What are the implications of this for women aiming high? Must they be better, more hard-working than the men? Must they play office politics?
'There is almost no aspect of life that doesn't have political overtones, and office life is no exception. But women are in a very different position from the men on that playing field. They are probably unable to establish the easy rapport that comes from the golf course, the locker room, the pub. Women have the advantage of their superior intuitive skills. Women's and men's perceptions are worlds apart.'
She illustrates that by acting out a recent conversation between two men, in which the dominant one is rejecting and humiliating the other, though his words are affable enough. At the end, the top dog turns to Yve and says, 'There you are, you see: he didn't mind at all]'
'That man,' says Yve Newbold, 'was screaming inside]'
This is why the greater equality of women in the workplace is so crucial: not simply for ideological reasons, but because it makes for a better, happier and fairer environment. 'If both genders don't partake, it risks being one- sided, prejudiced, and ignoring the needs of a whole sector of society. But the impact of feminism comes last to big business, especially during a recession, when the assumption is that men need the jobs more.'
What was Yve Newbold's route into her job at Hanson, a notably unsentimental company, not noted for tokenism? Ten years ago she was the senior international lawyer for Xerox, based in America. This gave her the experience that made her ideally suited to the Anglo-American framework of Hanson. Has her working life required her to make compromises? This must be a question she has been asked before, for she gives a logical, condensed, three-part answer. 'I have certainly had to do work I didn't always enjoy: but that's always true. Wherever you are, there's going to be a 10-15 per cent dross element. I've had to compromise my time. I've certainly been away from my family more than I would like. But compromising my ethical standards? No. I would never do anything with which I was deeply uncomfortable. I couldn't sleep at night. I'm sure this is because of my Catholic upbringing. The old guilt would
corrode all sleep - and for that rea-
son I've sometimes been extremely
Hanson plc is known for buying up old-fashioned, not very profitable companies, pruning them ruthlessly by selling off the units that don't pay, and making the rump much more efficient. I ask Yve whether this unsentimental approach to disposable manpower does not have a whiff of the unethical? She responds with a lucid and plausible defence of capitalism.
'Men and women ought to be able to invest in Britain plc, because the more they do so, the better that is for the country. What is best for the shareholders is to run an efficient company that makes good profits and invests in the future. Well, that's good for Britain, even if it sometimes involves forcing people out of jobs. How many button hook manufacturers are there around today?
'Hanson's attitude is to bring efficiency to companies. When we took over Imperial in 1986, we let a lot of people from headquarters go. A year later, more than 90 per cent were re- employed.' (It wouldn't be the same now, I point out, and she agrees.) 'If you run your company philanthropically but unprofitably, nobody will invest, and it will quickly go out of business. If push comes to shove and you can't afford to keep people on board, you put them back into society, lots of them with very good redundancy payments. They then start new small businesses and the cycle begins again. That's how commerce is regenerated.'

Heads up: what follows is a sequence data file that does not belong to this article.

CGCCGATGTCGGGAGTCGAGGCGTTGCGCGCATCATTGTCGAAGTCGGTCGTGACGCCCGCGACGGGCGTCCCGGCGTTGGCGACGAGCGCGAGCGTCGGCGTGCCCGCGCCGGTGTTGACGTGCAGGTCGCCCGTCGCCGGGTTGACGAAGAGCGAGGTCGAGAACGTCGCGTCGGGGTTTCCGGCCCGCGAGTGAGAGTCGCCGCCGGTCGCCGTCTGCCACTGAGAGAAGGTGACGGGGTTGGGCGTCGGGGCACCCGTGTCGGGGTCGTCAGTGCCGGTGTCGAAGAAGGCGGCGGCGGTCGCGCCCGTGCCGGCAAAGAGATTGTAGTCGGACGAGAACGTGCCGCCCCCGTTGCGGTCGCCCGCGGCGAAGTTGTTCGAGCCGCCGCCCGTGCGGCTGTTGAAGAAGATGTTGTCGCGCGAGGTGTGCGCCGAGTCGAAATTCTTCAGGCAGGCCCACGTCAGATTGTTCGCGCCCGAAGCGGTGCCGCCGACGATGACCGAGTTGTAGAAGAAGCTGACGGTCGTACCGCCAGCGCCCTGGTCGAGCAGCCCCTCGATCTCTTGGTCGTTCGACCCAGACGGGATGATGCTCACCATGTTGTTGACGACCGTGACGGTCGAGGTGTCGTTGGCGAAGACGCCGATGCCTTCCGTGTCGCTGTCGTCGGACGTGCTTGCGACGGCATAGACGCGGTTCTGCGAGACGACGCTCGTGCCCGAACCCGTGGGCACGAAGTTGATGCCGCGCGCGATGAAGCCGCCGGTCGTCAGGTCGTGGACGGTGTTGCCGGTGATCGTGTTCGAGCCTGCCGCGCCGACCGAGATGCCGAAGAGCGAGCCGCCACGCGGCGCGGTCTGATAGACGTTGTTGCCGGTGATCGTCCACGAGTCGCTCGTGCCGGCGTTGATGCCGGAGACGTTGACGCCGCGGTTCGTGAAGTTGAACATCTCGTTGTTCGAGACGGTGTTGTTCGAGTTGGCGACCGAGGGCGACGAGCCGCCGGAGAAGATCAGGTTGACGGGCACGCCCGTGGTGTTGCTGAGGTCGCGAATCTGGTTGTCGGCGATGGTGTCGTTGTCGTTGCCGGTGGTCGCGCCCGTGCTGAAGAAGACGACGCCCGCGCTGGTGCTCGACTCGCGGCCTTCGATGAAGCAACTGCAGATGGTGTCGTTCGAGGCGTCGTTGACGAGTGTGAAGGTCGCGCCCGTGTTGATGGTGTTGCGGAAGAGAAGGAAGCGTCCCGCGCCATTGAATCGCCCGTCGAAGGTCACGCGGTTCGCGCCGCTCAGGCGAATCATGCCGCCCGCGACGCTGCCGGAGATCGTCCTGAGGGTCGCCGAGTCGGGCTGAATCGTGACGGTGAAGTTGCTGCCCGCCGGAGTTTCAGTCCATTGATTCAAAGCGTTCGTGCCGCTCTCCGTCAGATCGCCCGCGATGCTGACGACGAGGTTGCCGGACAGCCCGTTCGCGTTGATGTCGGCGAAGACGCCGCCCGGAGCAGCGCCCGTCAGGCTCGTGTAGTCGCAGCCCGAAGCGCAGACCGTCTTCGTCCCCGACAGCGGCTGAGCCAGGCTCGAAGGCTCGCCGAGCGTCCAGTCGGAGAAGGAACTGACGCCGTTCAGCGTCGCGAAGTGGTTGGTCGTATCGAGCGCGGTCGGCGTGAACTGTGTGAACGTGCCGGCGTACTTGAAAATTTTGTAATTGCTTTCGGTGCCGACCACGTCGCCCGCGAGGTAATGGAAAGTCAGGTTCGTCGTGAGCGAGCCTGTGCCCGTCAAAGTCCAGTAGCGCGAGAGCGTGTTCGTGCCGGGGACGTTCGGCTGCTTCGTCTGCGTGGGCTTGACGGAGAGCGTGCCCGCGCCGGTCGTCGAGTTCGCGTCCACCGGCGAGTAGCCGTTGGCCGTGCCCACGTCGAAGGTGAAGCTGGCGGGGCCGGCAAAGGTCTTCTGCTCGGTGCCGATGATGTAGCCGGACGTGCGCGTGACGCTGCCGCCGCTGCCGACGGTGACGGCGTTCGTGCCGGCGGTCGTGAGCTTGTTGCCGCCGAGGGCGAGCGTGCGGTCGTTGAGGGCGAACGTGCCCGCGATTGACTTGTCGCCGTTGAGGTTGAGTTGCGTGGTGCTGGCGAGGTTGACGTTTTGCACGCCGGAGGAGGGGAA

After this taut defence of business ethics, it comes as a slight surprise to learn that Yve Newbold is still an ardent practising Catholic. 'I did have a long break, but then I kind of rejoined . . . as I got older and wiser, I was looking for a deeper meaning in life. I sometimes try and duck in to the six o'clock Mass at Farm Street (close to her office). Just to sit in that church for 45 minutes brings me a great sense of peace and calm. It's a time of reflection; sometimes the best part of my day. I feel I have a duty to put something back into society, and I certainly feel I should be tithing some of my income: that's another of my Catholic principles.' But Yve Newbold has no desire to advertise her charitable activities.
What are the material benefits of her high-pressure career? In a novel, the temptation would be to assume that she gets her rewards from sex 'n shopping. Yve Newbold does not encourage questions about her private life, so I ask instead if she enjoys shopping? 'I get grossly bored and very miserable if I shop for more than about an hour. I rush down the road to somewhere like Harvey Nicks the day before the Hanson AGM and choose something that fits me and looks serious. You have to dress seriously to be taken seriously. But I don't plan my wardrobe; I just buy at the last minute and hope it will all come together on the day. I'm not very extravagant.'
She is wearing an exquisite watch, an immaculate suit and glove-soft shoes. I suggest that she must spend at least pounds 5,000 or pounds 6,000 a year on clothes. She laughs: but whether because that figure is ludicrously high or far too low I cannot tell. Yve Newbold can be charmingly poker-faced when she wishes. 'I probably spend more on clothes than I need to,' she concedes.
Anything else? 'I drive the most lovely red Jaguar XJS and I love it]'
Our interview has over-run by three minutes, and somehow, without glancing at her watch, Yve Newbold communicates this to me. Her day is assigned in precise segments of time, and her concentration is moving to the next one. Yet she, and not her personal assistant, escorts me to the ground floor and waves me out of the smoothly sliding shatter-proof glass front doors. If this is the face of women in the boardroom, I'm in favour: red Jaguar and all.